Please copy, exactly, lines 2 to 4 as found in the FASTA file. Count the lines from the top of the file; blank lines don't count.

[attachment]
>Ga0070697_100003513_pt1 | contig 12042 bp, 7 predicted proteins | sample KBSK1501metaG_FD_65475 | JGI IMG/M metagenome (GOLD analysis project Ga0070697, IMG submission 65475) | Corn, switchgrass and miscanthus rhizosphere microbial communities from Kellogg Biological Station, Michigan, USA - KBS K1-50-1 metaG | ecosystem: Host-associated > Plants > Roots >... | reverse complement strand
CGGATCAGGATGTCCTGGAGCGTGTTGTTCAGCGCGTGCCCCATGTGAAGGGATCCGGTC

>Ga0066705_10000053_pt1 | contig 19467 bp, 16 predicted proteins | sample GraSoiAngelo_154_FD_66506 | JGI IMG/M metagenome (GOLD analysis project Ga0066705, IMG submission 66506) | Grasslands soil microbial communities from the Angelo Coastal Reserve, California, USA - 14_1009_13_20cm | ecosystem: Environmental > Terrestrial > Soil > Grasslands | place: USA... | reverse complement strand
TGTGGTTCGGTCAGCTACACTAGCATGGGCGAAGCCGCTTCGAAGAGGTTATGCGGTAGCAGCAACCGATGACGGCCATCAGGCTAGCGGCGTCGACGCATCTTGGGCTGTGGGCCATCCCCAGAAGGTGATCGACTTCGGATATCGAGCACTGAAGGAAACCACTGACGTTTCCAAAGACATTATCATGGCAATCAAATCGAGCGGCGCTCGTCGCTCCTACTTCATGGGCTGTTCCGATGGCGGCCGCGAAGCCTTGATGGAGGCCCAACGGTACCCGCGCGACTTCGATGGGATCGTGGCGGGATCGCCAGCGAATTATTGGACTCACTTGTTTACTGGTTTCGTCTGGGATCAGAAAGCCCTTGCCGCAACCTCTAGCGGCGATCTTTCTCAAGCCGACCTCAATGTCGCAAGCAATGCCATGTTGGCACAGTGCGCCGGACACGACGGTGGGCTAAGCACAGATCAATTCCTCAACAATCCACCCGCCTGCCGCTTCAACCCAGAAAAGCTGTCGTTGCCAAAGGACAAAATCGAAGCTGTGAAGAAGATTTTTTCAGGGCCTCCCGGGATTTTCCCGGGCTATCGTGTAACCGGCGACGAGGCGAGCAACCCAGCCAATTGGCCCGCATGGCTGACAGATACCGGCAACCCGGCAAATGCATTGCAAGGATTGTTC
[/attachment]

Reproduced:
CGGATCAGGATGTCCTGGAGCGTGTTGTTCAGCGCGTGCCCCATGTGAAGGGATCCGGTC

>Ga0066705_10000053_pt1 | contig 19467 bp, 16 predicted proteins | sample GraSoiAngelo_154_FD_66506 | JGI IMG/M metagenome (GOLD analysis project Ga0066705, IMG submission 66506) | Grasslands soil microbial communities from the Angelo Coastal Reserve, California, USA - 14_1009_13_20cm | ecosystem: Environmental > Terrestrial > Soil > Grasslands | place: USA... | reverse complement strand
TGTGGTTCGGTCAGCTACACTAGCATGGGCGAAGCCGCTTCGAAGAGGTTATGCGGTAGCAGCAACCGATGACGGCCATCAGGCTAGCGGCGTCGACGCATCTTGGGCTGTGGGCCATCCCCAGAAGGTGATCGACTTCGGATATCGAGCACTGAAGGAAACCACTGACGTTTCCAAAGACATTATCATGGCAATCAAATCGAGCGGCGCTCGTCGCTCCTACTTCATGGGCTGTTCCGATGGCGGCCGCGAAGCCTTGATGGAGGCCCAACGGTACCCGCGCGACTTCGATGGGATCGTGGCGGGATCGCCAGCGAATTATTGGACTCACTTGTTTACTGGTTTCGTCTGGGATCAGAAAGCCCTTGCCGCAACCTCTAGCGGCGATCTTTCTCAAGCCGACCTCAATGTCGCAAGCAATGCCATGTTGGCACAGTGCGCCGGACACGACGGTGGGCTAAGCACAGATCAATTCCTCAACAATCCACCCGCCTGCCGCTTCAACCCAGAAAAGCTGTCGTTGCCAAAGGACAAAATCGAAGCTGTGAAGAAGATTTTTTCAGGGCCTCCCGGGATTTTCCCGGGCTATCGTGTAACCGGCGACGAGGCGAGCAACCCAGCCAATTGGCCCGCATGGCTGACAGATACCGGCAACCCGGCAAATGCATTGCAAGGATTGTTC